What this really comes down to is that there may not be any good metaphors for what’s happening. Technological civilizations only make all their software intelligent once, and it doesn’t look exactly like anything else before or after.

4. New workflows require a culture change

This is where innovation gets slowed down. The technology pioneers have a vision of where they want to go. And, culture changes much more slowly.

A really intelligent AI developer who was doing amazing things called me last week to chat about AI use cases. There are tons of developers ready to work on things. And in Silicon Valley, many use cases (the blatantly obvious use cases get more investment and therefore more technical attention). He wanted to know some ideas about how to think about opportunities. I told him to look beyond the technological trends and also the societal/cultural.

Bill Gross mentioned that timing is the number one issue causing the success or failure across IdeaLab companies. Timing is a mix of “can you build it” and cultural timing. When you get to the point where you know you can build it, the timing issue comes down to society and cultural timing. I think that internal corporate cultures are like overall social culture changes. They go in waves, and they impact timing.

I’ve created software products since I was 12. I’ve done it professionally for 20 years. In those 20 years, I’ve probably launched 30 products. The vast majority actually were correct on the idea. But, none had perfect timing (too early by 5 to 10 years). So, I actually worry less about having the right idea now and worry more about whether I’m inputting it into society and corporate cultures at the right time. If it takes 6 years longer (as often happens) it might not fit the venture model. (I have an alternative model idea, but that’s another discussion.)

The workflow changes I see are around workflows for knowledge management and workflows around augmenting the work product itself using pattern recognition. Both types improve the work product and effectiveness of the work so much that there’s no stopping them.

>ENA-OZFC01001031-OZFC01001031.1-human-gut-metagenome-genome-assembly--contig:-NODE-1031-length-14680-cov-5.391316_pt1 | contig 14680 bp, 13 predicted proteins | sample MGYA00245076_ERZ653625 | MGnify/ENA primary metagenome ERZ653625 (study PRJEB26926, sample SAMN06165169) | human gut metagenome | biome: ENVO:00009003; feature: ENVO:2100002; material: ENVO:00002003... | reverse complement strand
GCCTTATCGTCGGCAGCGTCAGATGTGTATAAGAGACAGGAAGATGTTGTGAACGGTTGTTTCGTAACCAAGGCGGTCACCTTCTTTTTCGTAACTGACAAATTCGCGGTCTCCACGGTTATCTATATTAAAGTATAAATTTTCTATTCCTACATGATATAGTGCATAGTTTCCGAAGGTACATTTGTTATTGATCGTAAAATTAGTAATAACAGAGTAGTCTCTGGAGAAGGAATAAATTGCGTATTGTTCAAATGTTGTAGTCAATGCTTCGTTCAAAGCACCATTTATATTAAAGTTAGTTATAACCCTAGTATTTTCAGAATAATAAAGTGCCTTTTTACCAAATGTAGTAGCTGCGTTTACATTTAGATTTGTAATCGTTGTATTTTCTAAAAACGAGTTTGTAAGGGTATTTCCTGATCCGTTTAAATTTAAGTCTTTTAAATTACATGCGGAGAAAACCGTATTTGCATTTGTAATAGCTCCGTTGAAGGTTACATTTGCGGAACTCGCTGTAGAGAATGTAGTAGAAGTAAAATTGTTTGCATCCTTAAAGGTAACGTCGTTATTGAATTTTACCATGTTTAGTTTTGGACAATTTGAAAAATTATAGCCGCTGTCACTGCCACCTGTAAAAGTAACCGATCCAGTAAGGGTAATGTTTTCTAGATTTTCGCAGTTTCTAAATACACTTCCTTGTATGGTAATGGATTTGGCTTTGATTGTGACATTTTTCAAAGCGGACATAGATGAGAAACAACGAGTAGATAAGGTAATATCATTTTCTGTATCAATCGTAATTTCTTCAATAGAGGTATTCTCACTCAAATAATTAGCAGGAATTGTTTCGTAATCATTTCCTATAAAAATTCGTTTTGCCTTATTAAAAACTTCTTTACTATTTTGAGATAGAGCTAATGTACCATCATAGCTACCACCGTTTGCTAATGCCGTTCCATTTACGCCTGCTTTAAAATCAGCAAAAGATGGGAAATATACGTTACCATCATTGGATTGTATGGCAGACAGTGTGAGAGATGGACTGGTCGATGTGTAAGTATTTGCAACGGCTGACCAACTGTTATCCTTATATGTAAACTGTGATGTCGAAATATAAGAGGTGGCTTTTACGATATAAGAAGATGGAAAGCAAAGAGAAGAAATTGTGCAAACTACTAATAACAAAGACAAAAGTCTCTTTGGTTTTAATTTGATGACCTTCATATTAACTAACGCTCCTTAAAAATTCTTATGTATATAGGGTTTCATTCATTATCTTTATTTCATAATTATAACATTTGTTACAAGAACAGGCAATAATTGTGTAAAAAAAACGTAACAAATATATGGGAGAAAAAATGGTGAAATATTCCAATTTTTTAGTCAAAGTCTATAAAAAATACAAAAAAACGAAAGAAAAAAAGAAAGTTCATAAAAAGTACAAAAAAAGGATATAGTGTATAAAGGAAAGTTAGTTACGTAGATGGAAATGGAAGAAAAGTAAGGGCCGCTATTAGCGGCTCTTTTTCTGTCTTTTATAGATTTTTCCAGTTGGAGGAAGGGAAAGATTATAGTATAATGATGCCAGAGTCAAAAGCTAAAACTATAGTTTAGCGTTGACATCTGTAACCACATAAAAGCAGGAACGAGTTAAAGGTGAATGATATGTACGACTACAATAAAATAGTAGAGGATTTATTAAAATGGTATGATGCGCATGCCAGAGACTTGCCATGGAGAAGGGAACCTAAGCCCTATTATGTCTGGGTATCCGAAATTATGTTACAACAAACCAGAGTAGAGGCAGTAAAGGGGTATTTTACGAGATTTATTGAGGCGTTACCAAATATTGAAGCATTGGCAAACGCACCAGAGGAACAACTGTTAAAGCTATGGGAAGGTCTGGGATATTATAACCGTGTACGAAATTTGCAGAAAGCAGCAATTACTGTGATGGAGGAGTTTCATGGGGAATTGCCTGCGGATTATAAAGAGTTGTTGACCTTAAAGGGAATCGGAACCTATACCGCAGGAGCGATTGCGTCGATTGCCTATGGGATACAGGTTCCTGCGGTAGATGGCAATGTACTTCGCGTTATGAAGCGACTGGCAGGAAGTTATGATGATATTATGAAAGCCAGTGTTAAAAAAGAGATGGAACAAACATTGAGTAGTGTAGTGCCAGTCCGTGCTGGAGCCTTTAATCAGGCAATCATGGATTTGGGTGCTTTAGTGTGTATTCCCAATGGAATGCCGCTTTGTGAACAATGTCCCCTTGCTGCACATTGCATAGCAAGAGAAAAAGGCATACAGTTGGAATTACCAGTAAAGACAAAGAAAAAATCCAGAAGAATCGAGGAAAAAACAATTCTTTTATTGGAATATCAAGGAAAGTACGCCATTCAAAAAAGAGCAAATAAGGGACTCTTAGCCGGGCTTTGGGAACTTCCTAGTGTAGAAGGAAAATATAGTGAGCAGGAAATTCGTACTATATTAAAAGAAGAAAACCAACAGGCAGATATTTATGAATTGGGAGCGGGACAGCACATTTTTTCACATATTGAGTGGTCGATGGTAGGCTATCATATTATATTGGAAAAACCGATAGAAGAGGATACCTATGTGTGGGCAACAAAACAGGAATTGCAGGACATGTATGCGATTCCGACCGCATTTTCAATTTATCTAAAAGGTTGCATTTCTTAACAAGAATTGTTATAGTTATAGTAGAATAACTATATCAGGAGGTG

Now, we’re just down to timing. Once we get them working, it still comes down to timing based on when society and companies will accept them — and acceptance means people will need to change as well.

The big opportunities don’t just change tech around how humans live. The big opportunities require human behavior change as well. Which we need to be aware of, but it’s difficult to predict.

The big opportunities don’t just change tech around how humans live. The big opportunities require human behavior change as well.

5. Bias and optimization dangers will happen way sooner than AI sentience issues

The question that people (and the media) like to talk about is AIs getting so smart they take over. I love to chat about it. The bigger problem that will actually happen sooner is the optimization problem.

The “optimization problem” I would define (as Rob gives an example) as the problem caused when we create systems that optimize at the macro, not at the micro (just you) level that we’re used to. A lot of AI systems will get their sustainable value from macro decision making (you become an input and also benefit from the output of the system). The problem is created when you don’t understand how you got “optimized” vs the collective. When are you getting optimized for your personal benefit vs. being optimized for the collective benefit?

When are you getting optimized for your personal benefit vs. being optimized for the collective benefit?

There’s an inverse correlation between AI talk and AI development. I talk to a lot of really smart people in Silicon Valley daily. The closer to the code people are less concerned about the dangers of sentience and more about bias. I want to add optimization to that list as we build systems that optimize across the population. Bias and optimization problems are here now.